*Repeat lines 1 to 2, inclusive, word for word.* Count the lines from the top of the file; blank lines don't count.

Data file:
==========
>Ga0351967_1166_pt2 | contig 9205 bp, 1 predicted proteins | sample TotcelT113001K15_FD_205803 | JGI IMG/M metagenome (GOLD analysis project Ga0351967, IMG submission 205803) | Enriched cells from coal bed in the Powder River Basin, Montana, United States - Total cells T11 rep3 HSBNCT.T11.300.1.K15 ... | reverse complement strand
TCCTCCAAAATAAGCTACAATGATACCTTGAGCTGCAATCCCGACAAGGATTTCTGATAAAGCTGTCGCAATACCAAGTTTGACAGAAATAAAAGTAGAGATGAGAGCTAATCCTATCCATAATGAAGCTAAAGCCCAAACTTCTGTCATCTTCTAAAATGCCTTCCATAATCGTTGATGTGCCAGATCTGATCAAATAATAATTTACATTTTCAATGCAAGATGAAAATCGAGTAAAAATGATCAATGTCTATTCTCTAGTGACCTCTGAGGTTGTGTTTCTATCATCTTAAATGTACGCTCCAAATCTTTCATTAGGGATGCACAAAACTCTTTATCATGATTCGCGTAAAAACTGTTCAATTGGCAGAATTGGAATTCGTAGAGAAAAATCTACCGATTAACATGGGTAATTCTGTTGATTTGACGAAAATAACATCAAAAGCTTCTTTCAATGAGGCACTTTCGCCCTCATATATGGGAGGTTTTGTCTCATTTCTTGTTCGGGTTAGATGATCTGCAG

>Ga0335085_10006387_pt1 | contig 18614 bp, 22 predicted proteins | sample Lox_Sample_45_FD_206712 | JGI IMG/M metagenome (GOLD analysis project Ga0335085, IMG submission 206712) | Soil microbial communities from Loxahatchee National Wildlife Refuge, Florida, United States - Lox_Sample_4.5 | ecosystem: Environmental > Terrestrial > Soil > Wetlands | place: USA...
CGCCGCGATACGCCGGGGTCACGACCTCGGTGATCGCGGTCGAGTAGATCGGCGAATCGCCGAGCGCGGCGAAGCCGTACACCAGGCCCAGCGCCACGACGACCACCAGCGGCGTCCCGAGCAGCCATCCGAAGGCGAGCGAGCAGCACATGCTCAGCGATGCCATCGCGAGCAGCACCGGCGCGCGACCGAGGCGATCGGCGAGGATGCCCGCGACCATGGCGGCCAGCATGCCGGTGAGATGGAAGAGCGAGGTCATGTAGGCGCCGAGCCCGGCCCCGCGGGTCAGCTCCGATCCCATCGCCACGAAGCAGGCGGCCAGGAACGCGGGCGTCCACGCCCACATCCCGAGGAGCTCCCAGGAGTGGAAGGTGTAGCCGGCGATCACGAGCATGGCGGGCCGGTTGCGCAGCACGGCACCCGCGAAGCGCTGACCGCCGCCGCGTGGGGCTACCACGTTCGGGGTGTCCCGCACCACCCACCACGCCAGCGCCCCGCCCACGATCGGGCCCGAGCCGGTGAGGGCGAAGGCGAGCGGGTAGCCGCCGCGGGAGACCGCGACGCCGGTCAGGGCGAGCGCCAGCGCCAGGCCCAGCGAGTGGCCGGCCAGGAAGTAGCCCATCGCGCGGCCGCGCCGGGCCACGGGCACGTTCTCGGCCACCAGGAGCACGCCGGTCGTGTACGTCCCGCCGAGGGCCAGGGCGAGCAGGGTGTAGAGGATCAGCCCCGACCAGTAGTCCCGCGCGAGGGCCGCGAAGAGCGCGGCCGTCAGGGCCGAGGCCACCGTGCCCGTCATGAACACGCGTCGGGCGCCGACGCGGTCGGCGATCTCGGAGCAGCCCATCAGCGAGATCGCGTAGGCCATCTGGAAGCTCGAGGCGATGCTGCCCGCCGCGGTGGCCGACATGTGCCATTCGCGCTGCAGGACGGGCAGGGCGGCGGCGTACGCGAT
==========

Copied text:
>Ga0351967_1166_pt2 | contig 9205 bp, 1 predicted proteins | sample TotcelT113001K15_FD_205803 | JGI IMG/M metagenome (GOLD analysis project Ga0351967, IMG submission 205803) | Enriched cells from coal bed in the Powder River Basin, Montana, United States - Total cells T11 rep3 HSBNCT.T11.300.1.K15 ... | reverse complement strand
TCCTCCAAAATAAGCTACAATGATACCTTGAGCTGCAATCCCGACAAGGATTTCTGATAAAGCTGTCGCAATACCAAGTTTGACAGAAATAAAAGTAGAGATGAGAGCTAATCCTATCCATAATGAAGCTAAAGCCCAAACTTCTGTCATCTTCTAAAATGCCTTCCATAATCGTTGATGTGCCAGATCTGATCAAATAATAATTTACATTTTCAATGCAAGATGAAAATCGAGTAAAAATGATCAATGTCTATTCTCTAGTGACCTCTGAGGTTGTGTTTCTATCATCTTAAATGTACGCTCCAAATCTTTCATTAGGGATGCACAAAACTCTTTATCATGATTCGCGTAAAAACTGTTCAATTGGCAGAATTGGAATTCGTAGAGAAAAATCTACCGATTAACATGGGTAATTCTGTTGATTTGACGAAAATAACATCAAAAGCTTCTTTCAATGAGGCACTTTCGCCCTCATATATGGGAGGTTTTGTCTCATTTCTTGTTCGGGTTAGATGATCTGCAG